Visualizing 81 Delivery Date Predictions
Is due date an accurate prediction of when a baby will be born? Can my family, friends, and coworkers do a better job at predicting when baby will arrive?
My due date is May 1st and I couldn’t miss the opportunity to poll my friends, family, and coworkers on their predictions, as well as try out a new-to-me type of visualization.
I solicited birth date predictions from my family, friends, and coworkers over the past few months and turned the data into a heat map calendar. Some people made guesses based on my mom’s delivery timelines, some based on how I was carrying the baby, and some based on the closest new moon to my due date.
Follow along as I transform the predictions into a visualization and then stay tuned to see if their most frequent guess was right!
Setting Up the Excel Calendars
First, I set up three calendar tables in Excel for the few weeks before and after my due date. I wanted to know whether predictions differed between family/friends and coworkers, so one table was for family and friends, one was for coworkers, and one was for everyone combined.
Calendar table with dates for a few weeks before and after my due date.
Setting Up the Calendar of Votes
Next, I copied each calendar to the right of the original one and deleted the dates. I entered the numbers for how many votes each date got into the relevant cell. So, for my family and friends calendar, it looked like this:
Table showing the number of votes for each day surrounding my due date.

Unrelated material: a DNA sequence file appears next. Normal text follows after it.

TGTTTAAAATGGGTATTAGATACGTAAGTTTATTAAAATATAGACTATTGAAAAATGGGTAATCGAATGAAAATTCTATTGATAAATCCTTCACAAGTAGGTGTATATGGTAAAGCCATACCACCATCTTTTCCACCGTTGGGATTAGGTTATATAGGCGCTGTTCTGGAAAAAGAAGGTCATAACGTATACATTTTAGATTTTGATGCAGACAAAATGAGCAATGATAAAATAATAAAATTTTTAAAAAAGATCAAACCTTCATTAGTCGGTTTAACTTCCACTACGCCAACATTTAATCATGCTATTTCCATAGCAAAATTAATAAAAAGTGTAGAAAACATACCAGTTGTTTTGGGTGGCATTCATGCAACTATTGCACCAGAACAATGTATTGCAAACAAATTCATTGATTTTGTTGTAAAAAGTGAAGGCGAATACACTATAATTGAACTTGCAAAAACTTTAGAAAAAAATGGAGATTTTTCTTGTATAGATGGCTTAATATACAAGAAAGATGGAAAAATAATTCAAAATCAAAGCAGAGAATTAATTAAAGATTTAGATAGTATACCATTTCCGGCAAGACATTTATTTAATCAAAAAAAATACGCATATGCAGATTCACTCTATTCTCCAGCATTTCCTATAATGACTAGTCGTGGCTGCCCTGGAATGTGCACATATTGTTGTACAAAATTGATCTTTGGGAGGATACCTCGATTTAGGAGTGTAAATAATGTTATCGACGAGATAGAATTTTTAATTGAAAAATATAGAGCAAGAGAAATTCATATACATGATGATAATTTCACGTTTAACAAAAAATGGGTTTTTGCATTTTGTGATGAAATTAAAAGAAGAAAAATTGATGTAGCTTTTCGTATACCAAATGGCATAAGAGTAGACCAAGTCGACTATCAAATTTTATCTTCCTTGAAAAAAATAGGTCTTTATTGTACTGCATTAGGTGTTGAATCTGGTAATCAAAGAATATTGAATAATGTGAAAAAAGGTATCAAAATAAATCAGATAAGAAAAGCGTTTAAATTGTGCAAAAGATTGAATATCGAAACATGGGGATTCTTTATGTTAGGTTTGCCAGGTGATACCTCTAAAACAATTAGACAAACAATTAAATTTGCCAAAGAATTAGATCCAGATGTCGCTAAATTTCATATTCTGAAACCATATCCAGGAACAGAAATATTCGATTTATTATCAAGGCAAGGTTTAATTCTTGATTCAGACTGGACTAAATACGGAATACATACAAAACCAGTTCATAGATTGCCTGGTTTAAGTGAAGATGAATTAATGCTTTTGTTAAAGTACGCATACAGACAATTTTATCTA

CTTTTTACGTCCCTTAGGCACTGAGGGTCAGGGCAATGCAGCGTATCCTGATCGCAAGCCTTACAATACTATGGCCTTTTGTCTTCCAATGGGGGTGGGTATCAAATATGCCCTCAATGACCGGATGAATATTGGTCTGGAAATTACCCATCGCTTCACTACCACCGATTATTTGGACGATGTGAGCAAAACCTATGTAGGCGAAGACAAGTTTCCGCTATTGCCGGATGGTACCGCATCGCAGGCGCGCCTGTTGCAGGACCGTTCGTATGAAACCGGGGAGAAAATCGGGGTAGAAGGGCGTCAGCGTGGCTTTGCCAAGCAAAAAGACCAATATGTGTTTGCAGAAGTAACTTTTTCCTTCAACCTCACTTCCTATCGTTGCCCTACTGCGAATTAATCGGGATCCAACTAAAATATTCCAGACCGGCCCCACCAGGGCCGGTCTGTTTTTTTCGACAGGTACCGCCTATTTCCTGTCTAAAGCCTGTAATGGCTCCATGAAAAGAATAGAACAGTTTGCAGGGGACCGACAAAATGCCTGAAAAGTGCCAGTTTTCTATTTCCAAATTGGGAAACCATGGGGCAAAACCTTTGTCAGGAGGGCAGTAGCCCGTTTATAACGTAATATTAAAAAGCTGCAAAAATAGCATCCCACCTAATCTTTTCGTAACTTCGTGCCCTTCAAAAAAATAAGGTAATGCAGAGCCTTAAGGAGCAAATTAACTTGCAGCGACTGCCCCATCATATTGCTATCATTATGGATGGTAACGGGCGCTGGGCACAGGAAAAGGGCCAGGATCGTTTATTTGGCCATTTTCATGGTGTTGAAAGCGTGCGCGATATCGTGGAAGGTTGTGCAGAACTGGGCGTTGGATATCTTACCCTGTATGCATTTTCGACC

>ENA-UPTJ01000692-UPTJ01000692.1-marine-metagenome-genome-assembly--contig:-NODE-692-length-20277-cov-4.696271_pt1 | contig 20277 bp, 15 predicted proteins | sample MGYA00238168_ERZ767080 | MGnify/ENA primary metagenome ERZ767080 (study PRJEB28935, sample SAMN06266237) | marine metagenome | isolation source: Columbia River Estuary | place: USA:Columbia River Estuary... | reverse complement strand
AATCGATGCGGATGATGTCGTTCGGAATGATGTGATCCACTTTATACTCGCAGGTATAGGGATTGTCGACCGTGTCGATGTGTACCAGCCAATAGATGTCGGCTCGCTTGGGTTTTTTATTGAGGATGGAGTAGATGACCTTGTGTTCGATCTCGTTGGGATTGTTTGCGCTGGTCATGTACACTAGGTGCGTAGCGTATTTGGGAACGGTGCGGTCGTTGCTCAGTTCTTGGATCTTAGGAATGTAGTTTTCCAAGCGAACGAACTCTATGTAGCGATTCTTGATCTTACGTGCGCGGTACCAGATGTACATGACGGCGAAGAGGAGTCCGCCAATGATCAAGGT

For the combined calendar, I created a formula that would add together the votes from each of the two calendars for each day. There were a total of 81 guesses.
Formatting the Calendar for Visual Insights
Then, I applied conditional formatting for the new tables, where the cells with the higher numbers/votes were filled with a darker blue.
Table of votes conditionally formatted with darker cells indicating more votes.
Finally, I made a few formatting tweaks:
1. I reduced the width of the columns and made them uniform by going to Home – Cells – Format, and choosing Column Width. There I set the width to 6.
2. I hid the vote counts in the conditionally formatted tables by highlighting each table of votes, right clicking, and selecting Format Cells. Under the Number tab I selected Custom and deleted what was in the Type: box (see image below). Instead I entered three semicolons “;;;” which serves to hide the numbers while keeping the formatting visible. Then I clicked OK. If you click in a cell you can still see the number in the formula bar.
Formatting the data cells to hide the number of votes.
After this formatting, the table looked like this:
Conditionally formatted table of votes with no visible numbers.
Layering the Calendar Dates and Votes
Here is where I ran into a challenge. I wanted the vote counts to be represented by the color of the cell, but I also wanted the date to appear in the cell. After some googling I didn’t see a straightforward way to do that in Excel without complex formulas or coding, so I did a simple workaround.
I made sure the columns for the original calendars with dates were the same width as the colored calendars and then carefully copied and pasted into PowerPoint *Keeping Source Formatting* first the colored calendar and then the calendar with dates.
I moved the calendar with dates over top of the colored calendar until the dates were aligned under the correct days of the week. I also added a title and expanded the subtitles to create a standalone visualization. To group everything together I selected all the tables and copied them, then I pasted them as a picture.
The end result looks like this:
Final visualization showing birth date predictions for each day.